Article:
Medical Student Research Fellowship for Summer 2009
Mentor: Marilynn Punaro, MD; Tracey Wright, MD
Department: Pediatrics; Division of Rheumatology
Room number: CMC F5053
Mail Code: 9063
Phone number: 214-456-7288
E-mail: email@example.com, firstname.lastname@example.org
Project title: Risk Factors for Premature Atherosclerosis in Pediatric Systemic Lupus Erythematosus
Human subjects IRB approved project number (where applicable): pending
Animal subjects IRB approved project number (where applicable):
Project Type (patient-based research, animal-based research, or basic research; this characterization is only to permit a general classification for grouping similar types of projects)
Brief Description of Project:
Systemic lupus erythematosus (SLE) is a severe and chronic multi-system autoimmune
disease that may result in major organ dysfunction. Approximately 20% of cases
are diagnosed in childhood. Infection and renal disease initially resulted in
mortality rates of approximately 50% at 10 years. With improved and aggressive
therapies over the past several decades, the 10 year survival rate is now estimated
at 93%. However, improved survival rates have focused attention on long-term
health and function, and have led to the discovery of the accelerated onset
of cardiovascular disease in SLE.
Multiple studies have shown the increased risk of cardiovascular disease in SLE is not fully explained by the Framingham risk factor model which includes hypertension, elevated cholesterol, low high-density lipoprotein cholesterol, diabetes mellitus, smoking, and older age. In the general population, the definition of traditional cardiovascular risk factors has expanded to include central obesity, glucose intolerance and insulin resistance, even in the absence of diabetes mellitus. This cluster of risk factors which includes central obesity, dyslipidemia, hypertension, and altered glucose metabolism constitutes the metabolic syndrome. The metabolic syndrome has been estimated to occur in 18-32% of adult SLE.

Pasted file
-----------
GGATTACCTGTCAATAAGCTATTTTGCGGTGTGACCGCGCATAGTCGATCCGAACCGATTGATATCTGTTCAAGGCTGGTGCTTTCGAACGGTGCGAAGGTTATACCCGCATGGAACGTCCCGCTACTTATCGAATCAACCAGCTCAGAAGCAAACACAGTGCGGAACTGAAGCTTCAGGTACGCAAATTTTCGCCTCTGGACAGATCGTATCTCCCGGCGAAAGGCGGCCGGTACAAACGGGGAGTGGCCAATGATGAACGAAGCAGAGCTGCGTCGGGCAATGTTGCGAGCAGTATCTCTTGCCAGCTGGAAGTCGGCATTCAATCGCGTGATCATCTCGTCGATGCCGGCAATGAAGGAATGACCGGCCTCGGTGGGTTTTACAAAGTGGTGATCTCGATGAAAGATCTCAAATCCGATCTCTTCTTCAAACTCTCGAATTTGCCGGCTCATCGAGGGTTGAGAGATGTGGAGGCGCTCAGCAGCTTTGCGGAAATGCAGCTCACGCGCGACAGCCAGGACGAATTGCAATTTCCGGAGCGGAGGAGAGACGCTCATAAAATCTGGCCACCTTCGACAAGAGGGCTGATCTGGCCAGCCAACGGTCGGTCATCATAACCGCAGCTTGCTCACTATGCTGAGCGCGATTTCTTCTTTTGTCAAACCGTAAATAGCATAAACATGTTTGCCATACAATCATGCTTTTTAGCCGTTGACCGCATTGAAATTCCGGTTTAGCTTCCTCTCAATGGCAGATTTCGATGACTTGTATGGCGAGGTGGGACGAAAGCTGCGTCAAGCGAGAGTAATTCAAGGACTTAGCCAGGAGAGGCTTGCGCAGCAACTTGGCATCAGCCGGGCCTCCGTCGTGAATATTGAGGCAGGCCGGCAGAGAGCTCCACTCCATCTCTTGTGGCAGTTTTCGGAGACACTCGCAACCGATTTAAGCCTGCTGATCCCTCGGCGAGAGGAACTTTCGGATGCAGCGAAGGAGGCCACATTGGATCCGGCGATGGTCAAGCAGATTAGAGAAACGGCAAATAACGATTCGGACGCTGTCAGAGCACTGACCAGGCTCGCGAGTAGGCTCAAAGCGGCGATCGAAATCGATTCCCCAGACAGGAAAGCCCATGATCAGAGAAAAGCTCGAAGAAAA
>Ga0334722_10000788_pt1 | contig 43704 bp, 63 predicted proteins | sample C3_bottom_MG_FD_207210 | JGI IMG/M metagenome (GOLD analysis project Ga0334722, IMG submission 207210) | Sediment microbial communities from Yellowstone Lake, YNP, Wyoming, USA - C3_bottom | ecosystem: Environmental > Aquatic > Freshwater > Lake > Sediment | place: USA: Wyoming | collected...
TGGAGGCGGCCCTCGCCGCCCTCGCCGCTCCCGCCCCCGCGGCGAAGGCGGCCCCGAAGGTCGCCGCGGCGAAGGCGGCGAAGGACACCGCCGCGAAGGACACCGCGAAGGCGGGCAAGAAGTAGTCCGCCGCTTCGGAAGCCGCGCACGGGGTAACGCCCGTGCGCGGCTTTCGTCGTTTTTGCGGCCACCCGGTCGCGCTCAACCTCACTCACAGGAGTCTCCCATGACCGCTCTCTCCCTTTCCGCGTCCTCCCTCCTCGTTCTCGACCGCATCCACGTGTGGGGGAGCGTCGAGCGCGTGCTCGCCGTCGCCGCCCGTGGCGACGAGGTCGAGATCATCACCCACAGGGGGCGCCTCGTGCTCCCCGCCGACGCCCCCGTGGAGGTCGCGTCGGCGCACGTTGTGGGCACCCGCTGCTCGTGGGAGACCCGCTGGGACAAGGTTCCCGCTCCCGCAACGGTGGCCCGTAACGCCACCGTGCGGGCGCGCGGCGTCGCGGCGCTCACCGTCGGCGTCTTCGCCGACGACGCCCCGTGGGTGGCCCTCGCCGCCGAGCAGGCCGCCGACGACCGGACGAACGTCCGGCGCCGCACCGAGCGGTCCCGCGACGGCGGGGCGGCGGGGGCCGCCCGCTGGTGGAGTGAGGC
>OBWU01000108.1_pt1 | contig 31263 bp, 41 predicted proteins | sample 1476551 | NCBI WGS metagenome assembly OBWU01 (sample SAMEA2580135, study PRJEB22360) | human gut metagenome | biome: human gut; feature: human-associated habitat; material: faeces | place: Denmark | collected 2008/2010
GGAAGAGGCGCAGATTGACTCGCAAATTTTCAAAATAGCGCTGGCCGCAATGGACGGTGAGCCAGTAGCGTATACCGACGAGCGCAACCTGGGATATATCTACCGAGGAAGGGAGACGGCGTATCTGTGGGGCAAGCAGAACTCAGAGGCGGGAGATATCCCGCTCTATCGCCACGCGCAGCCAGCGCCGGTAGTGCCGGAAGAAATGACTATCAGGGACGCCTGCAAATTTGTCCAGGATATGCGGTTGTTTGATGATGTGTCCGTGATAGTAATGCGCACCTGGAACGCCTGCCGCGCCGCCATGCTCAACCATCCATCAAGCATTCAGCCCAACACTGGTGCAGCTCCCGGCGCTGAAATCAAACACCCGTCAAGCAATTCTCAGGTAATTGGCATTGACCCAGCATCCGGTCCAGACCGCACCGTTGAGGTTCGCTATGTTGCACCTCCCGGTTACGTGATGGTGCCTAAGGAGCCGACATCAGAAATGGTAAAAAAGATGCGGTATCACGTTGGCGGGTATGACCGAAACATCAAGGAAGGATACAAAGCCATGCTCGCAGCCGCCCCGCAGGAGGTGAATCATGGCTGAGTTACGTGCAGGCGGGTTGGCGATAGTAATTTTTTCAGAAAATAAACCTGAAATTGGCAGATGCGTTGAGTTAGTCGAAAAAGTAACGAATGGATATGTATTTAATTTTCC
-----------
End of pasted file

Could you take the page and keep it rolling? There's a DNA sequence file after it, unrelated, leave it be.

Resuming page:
We will create a database of cardiovascular risk factors and lipid profiles collected prospectively from pediatric SLE patients who receive care in Dallas, Texas. The database will be used to determine the prevalence of risk factors for premature atherosclerosis in pediatric SLE. From this data, we will also determine which risk model (Framingham Risk Model versus the Metabolic Syndrome Risk Model) appropriately characterizes the risk factors in our cohort. The medical student will perform chart abstraction and enter data into a secure Microsoft Access database. The medical student will also perform basic statistical analysis to characterize the risk factors.
Previous Research Activities or Publications with Medical Students:
Dr. Punaro was a co-recipient of the Medical Student Clinical Preceptorship Award from the American College of Rheumatology / Research and Education Foundation in 2006.